The Simon brothers belonged to a family of five children; their parents, Pierre Simon and Ann Germain, were Huguenots, whose own families had escaped to Guernsey to avoid either the Inquisition in the Spanish Netherlands or persecution in France. The family attended what was known colloquially as the ‘French Church’ on Threadneedle Street, though the congregation wasn’t just French – Pepys went to hear sermons delivered there. Thomas became an apprentice at the Goldsmiths’ Guild; Abraham’s education is unknown. It seems that when they worked together Thomas executed the designs and casts while Abraham made the waxes.

Thomas Simon’s sketchbook is in the V&A. In it are his drawings of familiar Royalist, Commonwealth and Restoration figures, including one of Lenthall sitting on his high-backed chair as he does on the Great Seal, only he’s much larger here: his right arm is raised, and his right index finger is pointed like a cricket umpire’s – as if to indicate someone’s time is up. It’s a rough sketch, with few definite lines. There are also three heads of Charles I, with his famously watery eyes. There’s one of Henrietta Maria, as well as a picture of a young Charles II in armour. Thomas Wentworth, Earl of Strafford is drawn in ink.

Simon joined the Royal Mint as an engraver in the early 1640s. He was an avowed Parliamentarian, but he helped make seals and coinage for Charles I. After Cromwell defeated the Scots at the Battle of Dunbar in 1650, he commissioned a medal of himself, which he distributed to his officers – a practice known on both sides during the wars of the English Revolution. On the reverse of the medal is the same image of the House of Commons as the one on the Great Seal. Cromwell said of Simon that his ‘pains and trouble hither have been very great … The man is ingenious and worthy of encouragement.’ Simon also made a seal for Cromwell when he became lord protector; on it, Cromwell rides a horse over all of London. The inscription is in Latin, the language of monarchs and Catholics, which was supposed to have been replaced by English at the beginning of the Commonwealth, but must have seemed fitting for a ‘lord protector’.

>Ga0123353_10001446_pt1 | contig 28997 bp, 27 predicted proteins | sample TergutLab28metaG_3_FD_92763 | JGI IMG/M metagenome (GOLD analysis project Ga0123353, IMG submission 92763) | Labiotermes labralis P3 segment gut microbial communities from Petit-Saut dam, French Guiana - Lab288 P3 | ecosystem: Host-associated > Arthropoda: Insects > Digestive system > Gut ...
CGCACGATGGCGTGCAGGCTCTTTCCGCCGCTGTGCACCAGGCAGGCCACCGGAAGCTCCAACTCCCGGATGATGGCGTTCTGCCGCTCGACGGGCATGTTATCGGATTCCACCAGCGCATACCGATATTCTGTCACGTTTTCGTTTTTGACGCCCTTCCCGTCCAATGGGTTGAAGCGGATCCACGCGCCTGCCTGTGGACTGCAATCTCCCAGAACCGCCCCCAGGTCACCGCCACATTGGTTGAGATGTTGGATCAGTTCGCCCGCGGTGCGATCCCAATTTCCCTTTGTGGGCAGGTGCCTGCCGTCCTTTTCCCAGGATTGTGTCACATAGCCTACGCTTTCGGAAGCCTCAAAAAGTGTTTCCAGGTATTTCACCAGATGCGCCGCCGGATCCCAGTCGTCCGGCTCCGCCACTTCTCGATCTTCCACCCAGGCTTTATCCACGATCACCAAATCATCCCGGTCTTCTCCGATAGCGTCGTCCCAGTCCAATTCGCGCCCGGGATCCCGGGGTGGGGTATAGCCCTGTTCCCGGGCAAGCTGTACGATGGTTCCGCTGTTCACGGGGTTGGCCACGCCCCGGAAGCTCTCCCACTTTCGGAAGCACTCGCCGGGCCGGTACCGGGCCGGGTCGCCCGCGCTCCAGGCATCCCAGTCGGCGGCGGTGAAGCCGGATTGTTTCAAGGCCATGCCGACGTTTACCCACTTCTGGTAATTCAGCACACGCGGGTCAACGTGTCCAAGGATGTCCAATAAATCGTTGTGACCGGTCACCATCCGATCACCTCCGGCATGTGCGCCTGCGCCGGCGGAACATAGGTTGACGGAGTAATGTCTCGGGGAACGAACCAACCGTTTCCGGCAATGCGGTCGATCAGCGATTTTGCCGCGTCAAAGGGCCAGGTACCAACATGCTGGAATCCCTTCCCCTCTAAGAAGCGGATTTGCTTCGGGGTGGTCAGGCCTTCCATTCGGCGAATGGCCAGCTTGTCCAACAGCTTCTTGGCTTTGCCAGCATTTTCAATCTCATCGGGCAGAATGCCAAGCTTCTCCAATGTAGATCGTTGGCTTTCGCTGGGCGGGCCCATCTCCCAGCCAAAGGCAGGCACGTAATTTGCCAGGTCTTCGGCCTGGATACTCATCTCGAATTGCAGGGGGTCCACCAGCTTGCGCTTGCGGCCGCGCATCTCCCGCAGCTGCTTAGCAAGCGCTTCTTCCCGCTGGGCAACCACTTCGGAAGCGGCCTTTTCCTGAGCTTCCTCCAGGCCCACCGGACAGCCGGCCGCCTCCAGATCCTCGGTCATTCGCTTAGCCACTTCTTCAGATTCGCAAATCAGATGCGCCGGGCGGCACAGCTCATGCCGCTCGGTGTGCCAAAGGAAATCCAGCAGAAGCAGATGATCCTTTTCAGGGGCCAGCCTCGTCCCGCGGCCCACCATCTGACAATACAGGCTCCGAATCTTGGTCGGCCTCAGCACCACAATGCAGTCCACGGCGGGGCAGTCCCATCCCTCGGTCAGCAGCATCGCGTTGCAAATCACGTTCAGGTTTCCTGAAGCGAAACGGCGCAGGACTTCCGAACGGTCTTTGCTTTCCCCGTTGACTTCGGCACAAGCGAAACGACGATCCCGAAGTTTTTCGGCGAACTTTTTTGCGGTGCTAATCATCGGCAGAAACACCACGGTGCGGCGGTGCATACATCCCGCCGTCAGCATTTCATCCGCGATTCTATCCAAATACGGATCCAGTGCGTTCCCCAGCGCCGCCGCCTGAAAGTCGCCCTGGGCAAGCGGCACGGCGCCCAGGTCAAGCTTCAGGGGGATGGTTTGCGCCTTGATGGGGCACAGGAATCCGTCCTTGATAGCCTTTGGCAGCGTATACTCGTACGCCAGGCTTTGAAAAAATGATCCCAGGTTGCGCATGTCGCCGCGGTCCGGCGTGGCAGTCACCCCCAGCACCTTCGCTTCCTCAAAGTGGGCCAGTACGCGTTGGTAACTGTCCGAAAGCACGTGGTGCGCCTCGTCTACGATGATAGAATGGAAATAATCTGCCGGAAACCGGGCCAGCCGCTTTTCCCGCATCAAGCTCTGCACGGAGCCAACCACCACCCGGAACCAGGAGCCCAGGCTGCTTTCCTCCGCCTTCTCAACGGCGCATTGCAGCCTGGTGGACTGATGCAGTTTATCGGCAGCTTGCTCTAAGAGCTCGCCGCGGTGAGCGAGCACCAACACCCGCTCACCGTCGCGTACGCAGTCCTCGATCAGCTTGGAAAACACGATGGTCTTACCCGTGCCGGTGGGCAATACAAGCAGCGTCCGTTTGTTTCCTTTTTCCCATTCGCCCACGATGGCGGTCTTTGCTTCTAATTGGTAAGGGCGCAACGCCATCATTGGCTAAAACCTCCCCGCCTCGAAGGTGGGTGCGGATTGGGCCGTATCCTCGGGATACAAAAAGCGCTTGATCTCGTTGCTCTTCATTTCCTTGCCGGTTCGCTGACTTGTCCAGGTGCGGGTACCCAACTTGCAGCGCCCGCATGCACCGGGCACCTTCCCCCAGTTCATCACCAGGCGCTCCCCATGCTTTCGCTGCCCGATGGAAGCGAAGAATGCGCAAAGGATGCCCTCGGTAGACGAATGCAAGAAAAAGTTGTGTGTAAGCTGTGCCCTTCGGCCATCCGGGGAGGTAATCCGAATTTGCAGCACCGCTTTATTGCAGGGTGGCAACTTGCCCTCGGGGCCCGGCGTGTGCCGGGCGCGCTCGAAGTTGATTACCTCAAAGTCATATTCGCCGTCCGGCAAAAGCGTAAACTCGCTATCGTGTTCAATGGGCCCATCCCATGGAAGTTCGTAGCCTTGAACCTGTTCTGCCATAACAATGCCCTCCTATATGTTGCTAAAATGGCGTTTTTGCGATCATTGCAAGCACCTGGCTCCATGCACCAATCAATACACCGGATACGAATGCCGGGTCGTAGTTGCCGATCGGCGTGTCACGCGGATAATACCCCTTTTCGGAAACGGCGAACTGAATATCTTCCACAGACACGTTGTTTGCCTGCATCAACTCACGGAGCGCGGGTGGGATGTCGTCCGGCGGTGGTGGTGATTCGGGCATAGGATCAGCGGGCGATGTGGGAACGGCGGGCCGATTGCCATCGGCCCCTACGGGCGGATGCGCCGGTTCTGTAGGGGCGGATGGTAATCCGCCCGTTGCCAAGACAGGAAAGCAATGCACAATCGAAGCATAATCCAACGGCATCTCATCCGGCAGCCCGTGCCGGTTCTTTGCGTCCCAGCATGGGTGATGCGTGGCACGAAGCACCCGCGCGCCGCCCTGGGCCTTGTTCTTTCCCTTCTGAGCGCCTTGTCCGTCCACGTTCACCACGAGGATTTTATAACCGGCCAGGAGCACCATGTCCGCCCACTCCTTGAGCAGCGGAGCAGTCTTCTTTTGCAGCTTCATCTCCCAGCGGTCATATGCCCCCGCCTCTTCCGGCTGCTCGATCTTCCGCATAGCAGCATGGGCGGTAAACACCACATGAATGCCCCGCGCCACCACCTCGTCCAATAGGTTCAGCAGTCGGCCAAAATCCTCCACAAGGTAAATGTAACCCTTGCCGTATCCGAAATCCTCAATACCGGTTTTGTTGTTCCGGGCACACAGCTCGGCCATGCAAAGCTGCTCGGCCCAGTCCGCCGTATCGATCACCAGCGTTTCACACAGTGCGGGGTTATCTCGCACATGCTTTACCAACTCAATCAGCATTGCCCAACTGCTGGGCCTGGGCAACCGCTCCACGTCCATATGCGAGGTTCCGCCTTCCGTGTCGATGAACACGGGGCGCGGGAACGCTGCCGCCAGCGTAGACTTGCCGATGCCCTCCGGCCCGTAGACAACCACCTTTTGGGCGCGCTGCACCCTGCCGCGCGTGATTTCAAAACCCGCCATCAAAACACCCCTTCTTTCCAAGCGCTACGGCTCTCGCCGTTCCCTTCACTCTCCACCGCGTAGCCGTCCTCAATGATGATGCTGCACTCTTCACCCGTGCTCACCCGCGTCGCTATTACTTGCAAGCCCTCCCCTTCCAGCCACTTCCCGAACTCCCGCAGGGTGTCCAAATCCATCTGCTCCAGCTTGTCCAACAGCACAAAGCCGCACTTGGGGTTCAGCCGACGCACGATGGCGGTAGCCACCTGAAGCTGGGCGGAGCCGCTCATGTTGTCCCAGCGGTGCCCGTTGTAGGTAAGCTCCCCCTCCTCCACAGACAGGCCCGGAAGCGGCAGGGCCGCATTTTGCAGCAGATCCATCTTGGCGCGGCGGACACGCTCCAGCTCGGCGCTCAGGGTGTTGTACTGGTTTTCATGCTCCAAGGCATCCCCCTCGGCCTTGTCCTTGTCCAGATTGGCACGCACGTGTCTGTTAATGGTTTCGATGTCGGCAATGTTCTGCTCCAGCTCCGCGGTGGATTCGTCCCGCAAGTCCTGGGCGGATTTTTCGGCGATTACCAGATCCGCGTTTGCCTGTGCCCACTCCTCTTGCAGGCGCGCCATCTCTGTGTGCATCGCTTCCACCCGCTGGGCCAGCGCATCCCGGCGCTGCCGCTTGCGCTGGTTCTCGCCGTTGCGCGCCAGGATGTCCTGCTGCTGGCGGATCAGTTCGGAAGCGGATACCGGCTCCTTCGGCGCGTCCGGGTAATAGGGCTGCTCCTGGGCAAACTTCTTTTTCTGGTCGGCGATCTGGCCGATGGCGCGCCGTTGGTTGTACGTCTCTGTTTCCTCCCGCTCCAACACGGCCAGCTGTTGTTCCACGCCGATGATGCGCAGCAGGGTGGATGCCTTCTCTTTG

The message of Cromwell’s seal is obvious: a single figure dominates the scene – the ‘arch usurper’, as Evelyn described him. It’s no surprise, really, that when Simon came to make the great seal of state for Charles II in 1660, he chose exactly the same image – the king riding his horse over the city – but he’s facing in the opposite direction to Cromwell. Charles II had the engravers at the Royal Mint at work on a new coinage three days after his arrival in London. But having heard that the king was considering turning to two Dutch engravers, Simon decided to show off. He sent Charles a crown; it’s only a fraction of a centimetre thick but Simon managed to inscribe the following minute words in two lines around its rim:


I came across this copy of the Great Seal of the Commonwealth in the flat of a recently deceased relative. (Hanging on a nearby wall was a portrait of Charles I.) On 14 December, the day after MPs asserted their right to vote on the final terms of the UK’s withdrawal from the EU, the Times published a photo on its front page of the packed House of Commons, as if to make a point about the primacy of Parliament. Theresa May’s government was the loser that day. The scene is essentially the same as it is on the seal. Only the hats are missing.